Here is how they describe the bot.

Gohbot is an automated mobile robot capable of navigating intelligently in a commercial poultry house to interact with the birds and carry out utility tasks such as the automatic removal of floor eggs. It uses artificial intelligence routines and a suite of sensors, including 2D and 3D imagers, in combination with infrastructure to navigate inside commercial chicken houses. AI routines allow for characterizing chickens, equipment and locating eggs on the floor.

“We envision a robot that ‘lives’ in the poultry housing facilities and works around the clock both evaluating the status of the flocks and removing floor eggs and/or mortality,” said the developers at GTRI.

The ChickenBoy ..

Another solution that is being proposed in the grow-out house environment is Chickenboy.


The ceiling-mounted ChickenBoy autonomous robot runs on simple rails through the chicken house to monitor management issues, including the detection of health issues, localization of dead birds, detection of bedding problems and measurement of ambient conditions.

Users access dashboards with this information through a cloud-based platform:

  • Farmers use the information to improve animal welfare and productivity.
  • Vertically integrated companies are able to better monitor growing conditions.
  • Veterinarians and consultants improve their services with more and faster data from farms.
  • Researchers and product developers access data to test and develop new sensors and algorithms in third-party extension modules.

The company is working to develop the mechanical removal of dead birds.

A now a word from the chickens


As noted above, many researchers feel the chickens are more comfortable around that robots that around people, motives aside.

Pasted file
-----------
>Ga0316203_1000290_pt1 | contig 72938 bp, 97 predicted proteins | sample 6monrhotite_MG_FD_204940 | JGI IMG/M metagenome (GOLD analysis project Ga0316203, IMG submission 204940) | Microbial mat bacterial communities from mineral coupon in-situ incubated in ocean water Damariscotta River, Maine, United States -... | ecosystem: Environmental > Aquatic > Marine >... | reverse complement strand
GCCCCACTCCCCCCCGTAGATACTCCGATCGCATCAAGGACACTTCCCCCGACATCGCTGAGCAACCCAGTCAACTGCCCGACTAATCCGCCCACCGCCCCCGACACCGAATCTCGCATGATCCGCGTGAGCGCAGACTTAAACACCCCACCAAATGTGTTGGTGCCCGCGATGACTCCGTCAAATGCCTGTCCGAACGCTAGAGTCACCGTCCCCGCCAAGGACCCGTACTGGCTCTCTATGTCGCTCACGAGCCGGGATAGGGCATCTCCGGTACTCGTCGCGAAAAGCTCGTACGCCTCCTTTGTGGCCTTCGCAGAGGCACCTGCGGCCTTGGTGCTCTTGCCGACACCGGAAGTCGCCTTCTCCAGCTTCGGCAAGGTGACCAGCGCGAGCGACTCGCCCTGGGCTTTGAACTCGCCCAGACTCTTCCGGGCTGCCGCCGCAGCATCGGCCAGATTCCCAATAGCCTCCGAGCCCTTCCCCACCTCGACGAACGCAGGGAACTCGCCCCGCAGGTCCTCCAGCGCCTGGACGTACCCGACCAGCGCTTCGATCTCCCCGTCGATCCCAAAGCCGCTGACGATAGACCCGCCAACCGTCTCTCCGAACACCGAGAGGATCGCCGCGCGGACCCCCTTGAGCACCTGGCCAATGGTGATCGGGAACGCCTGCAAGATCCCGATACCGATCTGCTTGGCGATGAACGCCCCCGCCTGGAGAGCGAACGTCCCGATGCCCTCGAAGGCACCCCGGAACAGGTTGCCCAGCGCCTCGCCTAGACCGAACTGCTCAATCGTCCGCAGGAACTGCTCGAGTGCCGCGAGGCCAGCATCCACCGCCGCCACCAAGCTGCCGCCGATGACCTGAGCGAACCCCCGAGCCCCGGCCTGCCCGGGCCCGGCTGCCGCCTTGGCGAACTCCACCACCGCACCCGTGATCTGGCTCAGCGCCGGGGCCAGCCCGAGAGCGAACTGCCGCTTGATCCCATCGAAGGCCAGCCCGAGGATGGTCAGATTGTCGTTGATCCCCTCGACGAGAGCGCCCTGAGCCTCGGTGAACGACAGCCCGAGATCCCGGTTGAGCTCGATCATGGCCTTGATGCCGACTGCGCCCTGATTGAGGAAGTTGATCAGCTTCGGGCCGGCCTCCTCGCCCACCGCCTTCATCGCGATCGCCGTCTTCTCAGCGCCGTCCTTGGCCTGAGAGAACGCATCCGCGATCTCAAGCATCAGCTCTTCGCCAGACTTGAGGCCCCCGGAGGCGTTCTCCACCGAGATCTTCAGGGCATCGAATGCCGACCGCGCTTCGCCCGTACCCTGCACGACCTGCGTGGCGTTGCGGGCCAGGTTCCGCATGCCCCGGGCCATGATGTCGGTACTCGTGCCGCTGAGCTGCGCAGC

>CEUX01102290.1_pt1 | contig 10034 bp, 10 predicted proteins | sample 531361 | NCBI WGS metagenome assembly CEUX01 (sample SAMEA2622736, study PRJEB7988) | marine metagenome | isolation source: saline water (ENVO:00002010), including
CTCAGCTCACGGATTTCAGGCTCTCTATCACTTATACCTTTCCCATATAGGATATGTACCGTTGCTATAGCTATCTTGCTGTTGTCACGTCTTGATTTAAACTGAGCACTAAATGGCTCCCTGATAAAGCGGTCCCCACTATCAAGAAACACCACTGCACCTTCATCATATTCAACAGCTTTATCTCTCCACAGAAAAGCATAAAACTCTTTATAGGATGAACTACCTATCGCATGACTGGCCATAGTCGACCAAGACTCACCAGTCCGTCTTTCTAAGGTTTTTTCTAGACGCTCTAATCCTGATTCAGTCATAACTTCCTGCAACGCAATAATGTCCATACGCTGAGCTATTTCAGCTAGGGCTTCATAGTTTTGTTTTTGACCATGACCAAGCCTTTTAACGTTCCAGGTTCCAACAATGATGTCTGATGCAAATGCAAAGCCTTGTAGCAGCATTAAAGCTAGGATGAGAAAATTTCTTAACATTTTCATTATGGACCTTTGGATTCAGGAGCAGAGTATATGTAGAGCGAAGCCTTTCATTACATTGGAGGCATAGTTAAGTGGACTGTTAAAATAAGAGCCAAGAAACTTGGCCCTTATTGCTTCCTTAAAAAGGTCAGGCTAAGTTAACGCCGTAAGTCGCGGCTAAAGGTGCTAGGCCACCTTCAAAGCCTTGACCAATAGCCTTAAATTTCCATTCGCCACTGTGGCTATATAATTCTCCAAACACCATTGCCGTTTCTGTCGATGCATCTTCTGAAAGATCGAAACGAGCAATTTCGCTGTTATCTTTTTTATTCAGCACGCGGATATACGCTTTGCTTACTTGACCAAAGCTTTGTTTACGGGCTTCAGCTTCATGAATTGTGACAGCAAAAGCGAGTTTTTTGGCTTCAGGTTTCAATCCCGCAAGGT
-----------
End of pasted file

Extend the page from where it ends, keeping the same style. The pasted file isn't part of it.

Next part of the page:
That being said – is there an upside for the chickens in all this?

As Usha points out, Drones can be used to herd free roaming birds:

Although there is concern that drones could make flock nervous and stress, yet it is a better solution for free-range or yard farms where birds are allowed to roam freely. They work as nannies for these domestic fowls.

This obviously creates a much better life for chickens that can live in a more natural environment. Usda and Heiner Lehr predict even further advances over the next 20 years that include:

  • Observe chickens and provide advice to farmers for best rearing
  • Determine most or all of the key performance indicators on the farm
  • Collect stray eggs and dead birds and perhaps even bring severely ill birds to a hospital area on the farm
  • Contribute to intelligent, individualized and fully automatic management of climate, water and feed
  • Training models to detect nutritional deficiencies in chicks.
  • Training models to detect Behavioural diseases like cannibalism (or aggressive pecking).
So Chickens get preventative healthcare, more regular feedings, and are exposed to fewer risks from humans. As Dr Usher of Ga Tech makes clear:

“Our ultimate goal with the GOHBot is to completely eliminate, or at least, vastly minimize the need for farmers and farm hands to enter their growout houses,” says Usher. “This not only reduces labor, but could also reduce the incidence of contamination, whether chemical or biological, by minimizing the need for people to enter the houses.”

Presumably, robots could also extenquish any fires that would break out as well. No more would the chicken house be on fire.  And maybe that’s not so bad.